Reducing Alcohol Harm The damaging effects that alcohol can have on residents, their families, the surrounding community and the emergency services, were under the spotlight during a month-long campaign this summer. Ron wanted to raise awareness of a variety of alcohol-related issues, and to gather local views on alcohol consumption. With a different theme each week, the campaign covered the impact

on emergency services, drink driving, health and well-being, and ending with a focus on young people and retailers. Ron commented: “Not only are the effects of alcohol damaging to an individual’s physical and mental health, they can have a massive negative impact on the lives of others, both within their household and in the neighbouring community. This includes excessive or

inappropriate drinking by adults, as well as young people. Information about alcohol consumption is available on the Balance North East website. Visit www.balancenortheast.co.uk for details.

A day in the life of... An Independent Custody Visitor Meet Anne Gladstone, who volunteers as an Independent Custody Visitor... I chose to be a volunteer because I wanted to give something back to the community. I undertake four visits a month and attend quarterly Custody Visitor Panel meetings. Usually I do two visits at the same time so altogether the monthly visits take up about four hours of my time. A typical visit would be arranged with a fellow visitor. We do not have a rota and are completely independent. As one of my colleagues works full time we arrange to meet at a police station around 5pm at the end of the working day. We arrive at the custody suite unannounced. We are usually given immediate access, or occasionally there could be a delay, if the station is booking in a detainee. We then see how many detainees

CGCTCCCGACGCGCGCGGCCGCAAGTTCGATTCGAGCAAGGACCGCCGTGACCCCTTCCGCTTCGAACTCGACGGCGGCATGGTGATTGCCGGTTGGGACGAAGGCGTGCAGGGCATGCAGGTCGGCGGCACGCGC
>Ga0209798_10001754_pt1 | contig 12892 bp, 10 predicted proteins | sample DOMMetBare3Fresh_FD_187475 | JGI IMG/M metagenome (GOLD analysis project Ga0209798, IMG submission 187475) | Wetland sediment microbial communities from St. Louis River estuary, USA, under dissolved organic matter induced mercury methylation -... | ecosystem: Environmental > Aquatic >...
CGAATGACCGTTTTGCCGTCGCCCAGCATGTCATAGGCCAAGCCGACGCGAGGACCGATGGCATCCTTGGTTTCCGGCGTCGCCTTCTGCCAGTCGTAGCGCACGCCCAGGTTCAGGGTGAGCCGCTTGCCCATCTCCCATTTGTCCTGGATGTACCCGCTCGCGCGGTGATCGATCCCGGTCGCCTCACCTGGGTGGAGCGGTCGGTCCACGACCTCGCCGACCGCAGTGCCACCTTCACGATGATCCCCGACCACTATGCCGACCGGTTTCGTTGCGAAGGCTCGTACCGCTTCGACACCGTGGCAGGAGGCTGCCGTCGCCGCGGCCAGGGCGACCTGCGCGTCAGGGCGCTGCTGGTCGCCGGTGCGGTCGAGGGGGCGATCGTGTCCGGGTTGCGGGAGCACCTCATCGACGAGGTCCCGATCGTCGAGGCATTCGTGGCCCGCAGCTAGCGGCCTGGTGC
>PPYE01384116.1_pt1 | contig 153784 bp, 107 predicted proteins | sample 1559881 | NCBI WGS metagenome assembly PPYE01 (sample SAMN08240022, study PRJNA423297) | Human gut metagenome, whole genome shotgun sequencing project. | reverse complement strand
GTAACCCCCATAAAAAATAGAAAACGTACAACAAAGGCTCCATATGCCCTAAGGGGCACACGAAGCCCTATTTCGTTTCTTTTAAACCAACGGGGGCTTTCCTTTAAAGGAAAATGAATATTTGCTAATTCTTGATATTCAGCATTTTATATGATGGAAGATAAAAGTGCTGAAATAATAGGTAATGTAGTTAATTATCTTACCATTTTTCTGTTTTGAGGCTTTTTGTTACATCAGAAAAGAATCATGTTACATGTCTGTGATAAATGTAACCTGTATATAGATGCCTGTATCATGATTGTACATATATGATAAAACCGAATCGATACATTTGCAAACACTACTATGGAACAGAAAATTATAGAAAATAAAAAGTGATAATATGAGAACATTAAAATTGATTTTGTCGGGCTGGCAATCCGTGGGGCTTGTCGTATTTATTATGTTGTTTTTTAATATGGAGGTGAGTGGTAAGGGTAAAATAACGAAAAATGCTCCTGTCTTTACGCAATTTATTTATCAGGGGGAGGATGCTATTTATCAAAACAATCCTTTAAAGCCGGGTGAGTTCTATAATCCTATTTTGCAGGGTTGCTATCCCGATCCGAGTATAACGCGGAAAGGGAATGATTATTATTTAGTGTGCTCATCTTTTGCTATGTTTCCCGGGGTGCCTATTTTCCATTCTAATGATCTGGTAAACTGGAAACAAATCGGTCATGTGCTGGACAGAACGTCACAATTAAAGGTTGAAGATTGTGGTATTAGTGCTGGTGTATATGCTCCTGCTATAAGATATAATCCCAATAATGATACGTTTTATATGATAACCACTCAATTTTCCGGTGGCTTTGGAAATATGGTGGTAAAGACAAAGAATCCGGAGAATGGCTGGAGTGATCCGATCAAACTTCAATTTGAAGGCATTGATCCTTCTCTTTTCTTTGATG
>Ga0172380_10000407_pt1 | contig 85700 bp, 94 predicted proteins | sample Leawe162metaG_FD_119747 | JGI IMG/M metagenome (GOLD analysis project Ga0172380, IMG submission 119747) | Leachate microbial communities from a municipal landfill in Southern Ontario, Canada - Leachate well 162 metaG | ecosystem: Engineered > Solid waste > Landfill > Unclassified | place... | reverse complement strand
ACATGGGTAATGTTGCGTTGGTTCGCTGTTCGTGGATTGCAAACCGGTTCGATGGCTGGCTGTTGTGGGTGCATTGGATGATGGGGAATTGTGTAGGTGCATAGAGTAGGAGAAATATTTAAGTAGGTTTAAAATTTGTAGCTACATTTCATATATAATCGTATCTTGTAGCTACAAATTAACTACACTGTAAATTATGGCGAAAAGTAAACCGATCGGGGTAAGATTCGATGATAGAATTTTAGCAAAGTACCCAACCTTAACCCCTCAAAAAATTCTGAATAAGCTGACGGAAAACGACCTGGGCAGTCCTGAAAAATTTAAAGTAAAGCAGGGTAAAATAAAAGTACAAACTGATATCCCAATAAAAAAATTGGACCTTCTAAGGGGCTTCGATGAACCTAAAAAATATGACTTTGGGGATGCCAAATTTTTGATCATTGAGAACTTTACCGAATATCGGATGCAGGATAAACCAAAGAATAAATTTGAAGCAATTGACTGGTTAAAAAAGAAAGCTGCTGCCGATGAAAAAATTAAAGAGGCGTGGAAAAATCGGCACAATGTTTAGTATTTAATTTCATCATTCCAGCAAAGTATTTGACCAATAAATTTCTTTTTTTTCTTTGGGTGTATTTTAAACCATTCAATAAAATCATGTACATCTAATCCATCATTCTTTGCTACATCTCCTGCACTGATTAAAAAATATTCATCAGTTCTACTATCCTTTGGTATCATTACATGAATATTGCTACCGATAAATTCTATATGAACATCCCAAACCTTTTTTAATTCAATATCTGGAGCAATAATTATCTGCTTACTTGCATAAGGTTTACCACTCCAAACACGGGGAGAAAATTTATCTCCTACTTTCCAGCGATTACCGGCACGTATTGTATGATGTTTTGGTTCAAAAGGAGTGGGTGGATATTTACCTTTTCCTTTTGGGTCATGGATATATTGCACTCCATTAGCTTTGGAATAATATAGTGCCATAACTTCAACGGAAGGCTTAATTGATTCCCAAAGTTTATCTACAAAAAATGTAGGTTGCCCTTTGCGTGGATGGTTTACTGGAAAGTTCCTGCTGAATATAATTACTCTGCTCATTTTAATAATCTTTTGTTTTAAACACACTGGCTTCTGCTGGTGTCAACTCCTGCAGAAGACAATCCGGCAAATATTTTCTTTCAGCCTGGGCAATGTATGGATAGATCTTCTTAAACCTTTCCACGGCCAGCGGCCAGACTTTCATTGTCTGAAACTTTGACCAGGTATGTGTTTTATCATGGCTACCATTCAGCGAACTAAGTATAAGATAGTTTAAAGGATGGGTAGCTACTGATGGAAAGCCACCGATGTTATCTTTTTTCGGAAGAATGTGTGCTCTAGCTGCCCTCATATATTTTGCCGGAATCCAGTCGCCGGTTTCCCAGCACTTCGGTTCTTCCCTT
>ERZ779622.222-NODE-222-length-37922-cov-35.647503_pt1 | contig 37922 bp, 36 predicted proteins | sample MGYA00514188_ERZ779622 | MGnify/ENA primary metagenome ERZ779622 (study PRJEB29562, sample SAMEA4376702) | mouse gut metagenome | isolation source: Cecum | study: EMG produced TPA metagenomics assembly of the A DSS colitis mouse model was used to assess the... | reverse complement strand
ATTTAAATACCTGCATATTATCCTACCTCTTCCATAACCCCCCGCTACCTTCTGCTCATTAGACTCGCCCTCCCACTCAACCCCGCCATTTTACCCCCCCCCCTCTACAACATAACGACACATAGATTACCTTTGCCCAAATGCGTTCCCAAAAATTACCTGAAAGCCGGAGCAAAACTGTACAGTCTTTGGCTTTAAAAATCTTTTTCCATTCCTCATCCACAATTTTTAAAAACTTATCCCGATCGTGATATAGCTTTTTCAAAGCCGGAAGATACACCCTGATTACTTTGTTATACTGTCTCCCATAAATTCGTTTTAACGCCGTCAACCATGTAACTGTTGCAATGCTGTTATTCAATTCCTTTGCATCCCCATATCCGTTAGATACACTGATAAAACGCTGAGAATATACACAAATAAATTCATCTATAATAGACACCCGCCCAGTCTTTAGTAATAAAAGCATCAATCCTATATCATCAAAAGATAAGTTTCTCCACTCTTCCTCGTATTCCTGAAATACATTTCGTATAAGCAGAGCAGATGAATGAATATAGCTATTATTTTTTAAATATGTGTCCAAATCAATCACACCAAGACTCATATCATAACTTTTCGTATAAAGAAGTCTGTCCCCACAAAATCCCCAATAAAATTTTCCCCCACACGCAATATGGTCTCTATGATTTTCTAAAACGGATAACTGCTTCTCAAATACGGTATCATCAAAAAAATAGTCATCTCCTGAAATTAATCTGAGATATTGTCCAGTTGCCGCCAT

are in custody and how many we can speak to. Detainees are asked if they would like to speak to us and it is their right to refuse. For those that agree to speak to us we ask the standard questions: 1. Have you had your rights read to you and signed the rights form?

Once we have interviewed the detainees we have some paperwork to complete. We check Rights Sheets and detention logs and discuss any queries with the Custody Sergeant. The Custody Sergeants are very welcoming. They recognize the job we do supports them.

We can often make comment about problems with supplies, 2. Does anyone know you are here fabric of the building, computer problems etc. These issues are (if you want them to)? discussed with the police at our 3. Have you been offered a quarterly meetings. solicitor? I have been volunteering for nine 4. Do you have any medical issuesyears and I have recently given up if so have the custody officers full time work and enjoy giving dealt with them? more time to volunteering. We also ask about food and drink, I also volunteer as a driver for are they warm or cool enough, and Supportive, a local charity in take any general comments about Durham. I get to meet a lot of new their treatment in custody. people by volunteering and I enjoy We have to ask their permission helping others. to match up their comments with their custody record.

Staff member update: Meet Jeanne...

Jeanne is the leader of the new Criminal Justice Programme Team. The PCVC welcomes her into her new role. Jeanne said: "I have been working with PCVC Ron Hogg for the last four years, developing the links between this office and the wider criminal justice services. "I was responsible for completing the review of the Local Criminal Justice Board last year and I'm fortunate to have successfully been appointed as the lead for the new team, which will support the ongoing partnership work to improve the way the local criminal justice system operates. "For over thirty years I have worked within the probation setting and I was a probation manager in the newly formed Durham Tees Valley Community Rehabilitation Company (CRC).